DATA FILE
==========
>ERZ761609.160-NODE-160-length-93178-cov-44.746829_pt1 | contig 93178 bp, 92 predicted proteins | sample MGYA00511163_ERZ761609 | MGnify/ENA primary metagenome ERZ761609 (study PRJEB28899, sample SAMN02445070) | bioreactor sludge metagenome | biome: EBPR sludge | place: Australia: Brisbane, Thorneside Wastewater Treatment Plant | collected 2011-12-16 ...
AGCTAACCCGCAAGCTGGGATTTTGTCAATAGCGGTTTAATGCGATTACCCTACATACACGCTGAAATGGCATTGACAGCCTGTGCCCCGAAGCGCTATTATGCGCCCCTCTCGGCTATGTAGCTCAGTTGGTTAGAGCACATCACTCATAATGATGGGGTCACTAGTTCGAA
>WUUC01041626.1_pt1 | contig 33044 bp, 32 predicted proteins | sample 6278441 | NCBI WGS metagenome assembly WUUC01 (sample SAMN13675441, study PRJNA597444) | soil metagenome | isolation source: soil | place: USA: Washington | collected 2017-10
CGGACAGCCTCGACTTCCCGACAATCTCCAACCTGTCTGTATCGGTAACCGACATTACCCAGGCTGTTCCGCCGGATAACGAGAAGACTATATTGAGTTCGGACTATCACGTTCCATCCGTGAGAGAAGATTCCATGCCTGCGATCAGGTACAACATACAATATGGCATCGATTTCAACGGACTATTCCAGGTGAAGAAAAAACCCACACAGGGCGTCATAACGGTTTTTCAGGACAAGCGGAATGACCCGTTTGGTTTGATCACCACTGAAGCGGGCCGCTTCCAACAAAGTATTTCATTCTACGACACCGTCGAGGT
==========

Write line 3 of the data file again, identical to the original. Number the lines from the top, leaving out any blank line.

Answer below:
>WUUC01041626.1_pt1 | contig 33044 bp, 32 predicted proteins | sample 6278441 | NCBI WGS metagenome assembly WUUC01 (sample SAMN13675441, study PRJNA597444) | soil metagenome | isolation source: soil | place: USA: Washington | collected 2017-10